I have a few questions. I own a unit in a co-op. 1) Can I
Hello. I have a few questions.I own a unit in a co-op.1) Can I deduct the the buildings ( recipient/lender )mortgage interest ( form 1098 ) on my tax return ( itemized deduction - schedule A) as payee/borrower?2) Do I need to include the annual NY real estate tax abatement I receive that is credited towards my monthly maintenance as income on my tax return?3) Do I need to include the annual cooperative real estate tax abatement ( STAR ) rebate that I receive as a credit towards my monthly maintenance as income on my tax return?4) I receive an annual notice from the Corp. with the $ amount per share allowable to shareholders for claiming a deduction for the Corp's real estate tax expense ( i.e. $5.00 per share x 500 shares =$ 2,500. ) Do I deduct the $2,500 on schedule A under real estate taxes?
What would occur if, although I pay my school and property
What would occur if , although I pay my school and property tax, I elect to pay the amount of the tax as of 2016, not any increase past that date. In effect, as a senior citizen, I am grandfathering my tax at a level I can afford.
I use quickbooks online for our small business. We switched
Hi, I use quickbooks online for our small business. We switched over a few months ago. Some jobs that we do, we don't get paid until months later (we get state rebates and sometimes it takes a while). As I am going over each job, I am not sure what to do....a job that was completed in Dec 2015...partial payment was deposited in dec. The balance and some expenses associated with this job were paid in 2016. How do I record this? Is any money collected this year counts as this year's? when I run a report for some reason it is showing no revenues for this year for this job even though I have payments made this year. Basically I am just not sure which year to count sales/revenues for jobs that were done late 2015 but paid either partially or fully in 2016.Thank you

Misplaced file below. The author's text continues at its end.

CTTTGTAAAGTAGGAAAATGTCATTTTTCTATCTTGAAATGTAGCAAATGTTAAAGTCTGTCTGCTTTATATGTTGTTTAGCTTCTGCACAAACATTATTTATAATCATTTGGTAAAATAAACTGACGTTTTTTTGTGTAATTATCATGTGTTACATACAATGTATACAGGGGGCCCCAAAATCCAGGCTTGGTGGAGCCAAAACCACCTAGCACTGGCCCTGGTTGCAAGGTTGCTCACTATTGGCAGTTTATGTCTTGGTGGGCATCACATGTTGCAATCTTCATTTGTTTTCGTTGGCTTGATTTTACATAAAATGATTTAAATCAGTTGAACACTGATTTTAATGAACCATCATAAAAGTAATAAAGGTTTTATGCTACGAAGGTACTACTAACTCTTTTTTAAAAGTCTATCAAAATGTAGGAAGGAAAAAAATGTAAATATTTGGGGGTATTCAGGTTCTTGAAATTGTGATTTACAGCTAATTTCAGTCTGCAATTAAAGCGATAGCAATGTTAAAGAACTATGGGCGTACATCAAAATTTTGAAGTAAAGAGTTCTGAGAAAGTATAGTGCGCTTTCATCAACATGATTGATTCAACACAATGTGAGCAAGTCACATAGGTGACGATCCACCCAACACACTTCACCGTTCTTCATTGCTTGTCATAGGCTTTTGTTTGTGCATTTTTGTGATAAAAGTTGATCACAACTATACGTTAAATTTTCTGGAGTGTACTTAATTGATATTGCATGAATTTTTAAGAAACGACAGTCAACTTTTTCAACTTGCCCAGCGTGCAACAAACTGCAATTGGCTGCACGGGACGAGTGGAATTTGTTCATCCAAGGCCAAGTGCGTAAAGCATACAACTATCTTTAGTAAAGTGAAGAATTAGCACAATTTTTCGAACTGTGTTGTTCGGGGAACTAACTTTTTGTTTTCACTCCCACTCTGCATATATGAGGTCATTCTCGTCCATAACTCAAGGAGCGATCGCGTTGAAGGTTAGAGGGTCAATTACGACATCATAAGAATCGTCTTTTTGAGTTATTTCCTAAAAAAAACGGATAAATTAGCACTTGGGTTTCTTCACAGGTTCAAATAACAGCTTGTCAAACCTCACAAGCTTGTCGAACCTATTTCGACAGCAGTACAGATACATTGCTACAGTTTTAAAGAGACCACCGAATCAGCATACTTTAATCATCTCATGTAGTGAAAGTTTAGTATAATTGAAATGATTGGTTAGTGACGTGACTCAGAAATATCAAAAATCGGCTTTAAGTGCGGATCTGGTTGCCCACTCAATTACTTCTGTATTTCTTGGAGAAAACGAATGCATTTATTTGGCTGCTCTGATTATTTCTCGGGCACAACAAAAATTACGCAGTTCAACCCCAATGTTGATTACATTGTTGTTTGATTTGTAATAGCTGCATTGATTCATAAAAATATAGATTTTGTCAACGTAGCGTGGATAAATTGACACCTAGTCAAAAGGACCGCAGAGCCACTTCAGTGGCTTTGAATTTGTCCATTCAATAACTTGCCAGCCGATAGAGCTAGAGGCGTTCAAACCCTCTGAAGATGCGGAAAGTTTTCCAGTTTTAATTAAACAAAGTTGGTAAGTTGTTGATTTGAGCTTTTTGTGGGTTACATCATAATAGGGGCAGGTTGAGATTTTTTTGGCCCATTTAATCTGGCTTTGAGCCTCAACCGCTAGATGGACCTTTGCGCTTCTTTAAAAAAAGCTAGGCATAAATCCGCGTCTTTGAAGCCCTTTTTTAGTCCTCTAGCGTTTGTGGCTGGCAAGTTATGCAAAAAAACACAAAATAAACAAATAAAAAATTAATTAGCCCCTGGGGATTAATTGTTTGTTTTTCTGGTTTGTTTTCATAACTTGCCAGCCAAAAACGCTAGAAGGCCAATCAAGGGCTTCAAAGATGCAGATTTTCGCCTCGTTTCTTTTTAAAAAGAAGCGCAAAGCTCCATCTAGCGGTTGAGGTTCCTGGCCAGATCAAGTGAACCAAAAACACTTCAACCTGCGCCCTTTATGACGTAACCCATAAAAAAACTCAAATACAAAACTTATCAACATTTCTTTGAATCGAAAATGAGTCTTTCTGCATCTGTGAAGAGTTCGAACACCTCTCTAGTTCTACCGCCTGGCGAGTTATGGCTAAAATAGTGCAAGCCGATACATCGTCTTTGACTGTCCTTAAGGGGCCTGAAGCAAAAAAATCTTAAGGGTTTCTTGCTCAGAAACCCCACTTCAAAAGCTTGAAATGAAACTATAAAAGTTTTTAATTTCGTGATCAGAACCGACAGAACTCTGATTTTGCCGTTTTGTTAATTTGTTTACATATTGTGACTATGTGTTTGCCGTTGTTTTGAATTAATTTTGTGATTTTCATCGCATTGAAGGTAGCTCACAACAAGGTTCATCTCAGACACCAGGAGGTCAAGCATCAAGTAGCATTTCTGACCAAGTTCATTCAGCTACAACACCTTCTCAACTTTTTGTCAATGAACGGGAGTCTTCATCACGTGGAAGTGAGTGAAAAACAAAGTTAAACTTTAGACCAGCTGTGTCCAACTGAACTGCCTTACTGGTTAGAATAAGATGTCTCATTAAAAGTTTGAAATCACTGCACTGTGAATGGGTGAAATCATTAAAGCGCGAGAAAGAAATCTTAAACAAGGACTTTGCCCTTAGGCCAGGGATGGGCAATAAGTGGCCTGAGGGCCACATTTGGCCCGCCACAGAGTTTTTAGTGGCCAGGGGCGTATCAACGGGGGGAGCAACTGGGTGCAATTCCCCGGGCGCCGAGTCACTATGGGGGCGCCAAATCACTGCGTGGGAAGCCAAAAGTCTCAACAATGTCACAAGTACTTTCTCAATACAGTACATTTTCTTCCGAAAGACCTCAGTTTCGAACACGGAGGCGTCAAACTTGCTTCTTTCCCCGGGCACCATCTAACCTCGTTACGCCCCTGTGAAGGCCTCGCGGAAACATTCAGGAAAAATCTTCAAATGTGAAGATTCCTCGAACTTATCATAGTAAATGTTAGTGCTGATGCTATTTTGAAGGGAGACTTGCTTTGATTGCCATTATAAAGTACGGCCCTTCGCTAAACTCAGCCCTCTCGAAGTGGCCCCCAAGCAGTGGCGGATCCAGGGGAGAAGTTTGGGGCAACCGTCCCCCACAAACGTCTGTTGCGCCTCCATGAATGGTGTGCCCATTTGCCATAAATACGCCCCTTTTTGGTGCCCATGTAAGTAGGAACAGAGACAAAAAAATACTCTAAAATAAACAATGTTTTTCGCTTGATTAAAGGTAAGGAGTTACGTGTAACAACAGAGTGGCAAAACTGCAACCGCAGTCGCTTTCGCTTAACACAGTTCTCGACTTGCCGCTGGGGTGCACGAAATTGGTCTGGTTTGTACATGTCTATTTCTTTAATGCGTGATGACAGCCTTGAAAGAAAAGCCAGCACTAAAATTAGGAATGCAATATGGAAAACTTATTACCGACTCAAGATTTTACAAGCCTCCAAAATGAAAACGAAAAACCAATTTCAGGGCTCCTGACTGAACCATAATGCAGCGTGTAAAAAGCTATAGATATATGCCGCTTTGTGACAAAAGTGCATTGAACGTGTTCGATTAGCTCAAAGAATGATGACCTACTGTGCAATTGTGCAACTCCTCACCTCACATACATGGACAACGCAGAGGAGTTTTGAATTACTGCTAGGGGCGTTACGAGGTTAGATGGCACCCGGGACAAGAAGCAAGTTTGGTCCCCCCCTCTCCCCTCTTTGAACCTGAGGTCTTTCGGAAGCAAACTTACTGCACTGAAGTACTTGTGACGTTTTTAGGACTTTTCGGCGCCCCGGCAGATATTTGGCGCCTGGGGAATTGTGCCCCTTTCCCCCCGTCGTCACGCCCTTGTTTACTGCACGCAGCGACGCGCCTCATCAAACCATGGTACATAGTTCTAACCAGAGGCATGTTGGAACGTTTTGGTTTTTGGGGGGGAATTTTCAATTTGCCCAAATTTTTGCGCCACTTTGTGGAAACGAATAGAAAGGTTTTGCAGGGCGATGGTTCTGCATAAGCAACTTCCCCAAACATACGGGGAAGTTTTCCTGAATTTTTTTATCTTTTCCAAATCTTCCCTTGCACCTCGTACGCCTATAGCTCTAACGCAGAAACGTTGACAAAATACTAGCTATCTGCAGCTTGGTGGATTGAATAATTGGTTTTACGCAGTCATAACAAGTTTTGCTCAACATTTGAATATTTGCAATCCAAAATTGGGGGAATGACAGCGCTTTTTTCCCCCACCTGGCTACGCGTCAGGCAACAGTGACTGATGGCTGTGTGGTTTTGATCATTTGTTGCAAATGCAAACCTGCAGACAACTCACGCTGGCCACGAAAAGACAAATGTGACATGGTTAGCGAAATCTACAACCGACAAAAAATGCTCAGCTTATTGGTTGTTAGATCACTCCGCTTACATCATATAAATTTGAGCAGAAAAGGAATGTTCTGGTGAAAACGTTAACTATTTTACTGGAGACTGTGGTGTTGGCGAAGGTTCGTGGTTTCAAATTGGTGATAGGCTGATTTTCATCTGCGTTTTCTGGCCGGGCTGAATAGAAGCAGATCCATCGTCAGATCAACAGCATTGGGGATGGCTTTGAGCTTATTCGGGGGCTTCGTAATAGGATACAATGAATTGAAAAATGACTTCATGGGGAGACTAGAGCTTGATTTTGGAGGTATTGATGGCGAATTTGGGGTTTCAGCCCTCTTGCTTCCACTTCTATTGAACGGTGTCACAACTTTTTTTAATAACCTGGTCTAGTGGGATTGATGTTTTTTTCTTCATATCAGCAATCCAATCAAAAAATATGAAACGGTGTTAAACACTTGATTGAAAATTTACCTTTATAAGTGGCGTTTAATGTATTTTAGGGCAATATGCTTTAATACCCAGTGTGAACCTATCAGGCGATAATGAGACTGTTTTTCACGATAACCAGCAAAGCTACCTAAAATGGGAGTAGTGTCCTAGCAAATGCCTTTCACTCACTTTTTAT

An investment property that I had a mortgage on was
An investment property that I had a mortgage on was foreclosed in 2015. It was a house I'd purchased for my mother, who passed away. Not my primary residence. The 1099-A shows the Balance of Principal outstanding as $246,788, and the Fair Market Value of the Property as $407,802. Leaving a loss of $161,014. For my 2015 taxes, how do i show the loss? On Form 8949 (Sales and other Dispositions of Capital Assets) & Schedule D (Capital Gains & Losses)? ... OR ... On Schedule E, as a Loss on Rental Real Estate (although I didn't charge my mother rent) ...OR... somewhere else? It appears that using Schedule D will only allow me to report $1,500 of the huge loss (married filing separately).
JD, MBA, CFP, CRPS
If the IRS ever audits someone, what type of things do they
If the IRS ever audits someone, what type of things do they usually look into? Will they ask to see proof of every little check that was deposited into an account (for example: $5 check, or $50 check from cable rebates, etc)?
Tax advisor and Enrolled Agent
I have been receiving SSDI benefits since late 2005. I was